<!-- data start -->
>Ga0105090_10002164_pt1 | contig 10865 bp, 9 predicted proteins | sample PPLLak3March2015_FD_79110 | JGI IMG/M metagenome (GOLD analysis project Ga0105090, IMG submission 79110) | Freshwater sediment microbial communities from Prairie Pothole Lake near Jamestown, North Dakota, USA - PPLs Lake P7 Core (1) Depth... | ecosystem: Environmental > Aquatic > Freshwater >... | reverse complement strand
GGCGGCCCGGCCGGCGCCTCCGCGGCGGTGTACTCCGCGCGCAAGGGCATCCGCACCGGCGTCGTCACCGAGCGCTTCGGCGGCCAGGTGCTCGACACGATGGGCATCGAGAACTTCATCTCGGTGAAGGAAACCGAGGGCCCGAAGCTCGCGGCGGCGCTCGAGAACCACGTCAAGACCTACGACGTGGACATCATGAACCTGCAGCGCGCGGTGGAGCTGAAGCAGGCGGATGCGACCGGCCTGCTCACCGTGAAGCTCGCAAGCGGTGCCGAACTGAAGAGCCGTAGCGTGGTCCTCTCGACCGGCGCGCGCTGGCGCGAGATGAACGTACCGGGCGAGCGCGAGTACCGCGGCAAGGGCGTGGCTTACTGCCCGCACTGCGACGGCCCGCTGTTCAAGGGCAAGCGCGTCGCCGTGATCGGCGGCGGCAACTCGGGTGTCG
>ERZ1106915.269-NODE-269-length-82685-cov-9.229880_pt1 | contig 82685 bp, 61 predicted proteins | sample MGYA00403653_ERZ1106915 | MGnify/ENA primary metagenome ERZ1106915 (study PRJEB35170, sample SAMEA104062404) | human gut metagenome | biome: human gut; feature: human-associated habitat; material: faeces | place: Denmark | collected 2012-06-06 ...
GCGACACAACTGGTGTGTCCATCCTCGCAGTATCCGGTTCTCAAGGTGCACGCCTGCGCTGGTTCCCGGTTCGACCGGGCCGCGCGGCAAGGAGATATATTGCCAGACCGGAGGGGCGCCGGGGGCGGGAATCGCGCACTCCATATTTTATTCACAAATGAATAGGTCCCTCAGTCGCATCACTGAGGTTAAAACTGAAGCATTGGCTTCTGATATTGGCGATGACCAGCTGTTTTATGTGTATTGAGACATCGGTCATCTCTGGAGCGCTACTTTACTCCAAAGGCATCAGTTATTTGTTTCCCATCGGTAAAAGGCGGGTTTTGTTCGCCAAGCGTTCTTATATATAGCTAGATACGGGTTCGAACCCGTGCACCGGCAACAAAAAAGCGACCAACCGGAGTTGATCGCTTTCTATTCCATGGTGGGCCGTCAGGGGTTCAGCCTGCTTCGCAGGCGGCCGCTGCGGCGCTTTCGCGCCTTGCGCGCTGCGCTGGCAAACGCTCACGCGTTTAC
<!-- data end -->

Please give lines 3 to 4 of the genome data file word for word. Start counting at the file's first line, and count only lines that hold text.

>ERZ1106915.269-NODE-269-length-82685-cov-9.229880_pt1 | contig 82685 bp, 61 predicted proteins | sample MGYA00403653_ERZ1106915 | MGnify/ENA primary metagenome ERZ1106915 (study PRJEB35170, sample SAMEA104062404) | human gut metagenome | biome: human gut; feature: human-associated habitat; material: faeces | place: Denmark | collected 2012-06-06 ...
GCGACACAACTGGTGTGTCCATCCTCGCAGTATCCGGTTCTCAAGGTGCACGCCTGCGCTGGTTCCCGGTTCGACCGGGCCGCGCGGCAAGGAGATATATTGCCAGACCGGAGGGGCGCCGGGGGCGGGAATCGCGCACTCCATATTTTATTCACAAATGAATAGGTCCCTCAGTCGCATCACTGAGGTTAAAACTGAAGCATTGGCTTCTGATATTGGCGATGACCAGCTGTTTTATGTGTATTGAGACATCGGTCATCTCTGGAGCGCTACTTTACTCCAAAGGCATCAGTTATTTGTTTCCCATCGGTAAAAGGCGGGTTTTGTTCGCCAAGCGTTCTTATATATAGCTAGATACGGGTTCGAACCCGTGCACCGGCAACAAAAAAGCGACCAACCGGAGTTGATCGCTTTCTATTCCATGGTGGGCCGTCAGGGGTTCAGCCTGCTTCGCAGGCGGCCGCTGCGGCGCTTTCGCGCCTTGCGCGCTGCGCTGGCAAACGCTCACGCGTTTAC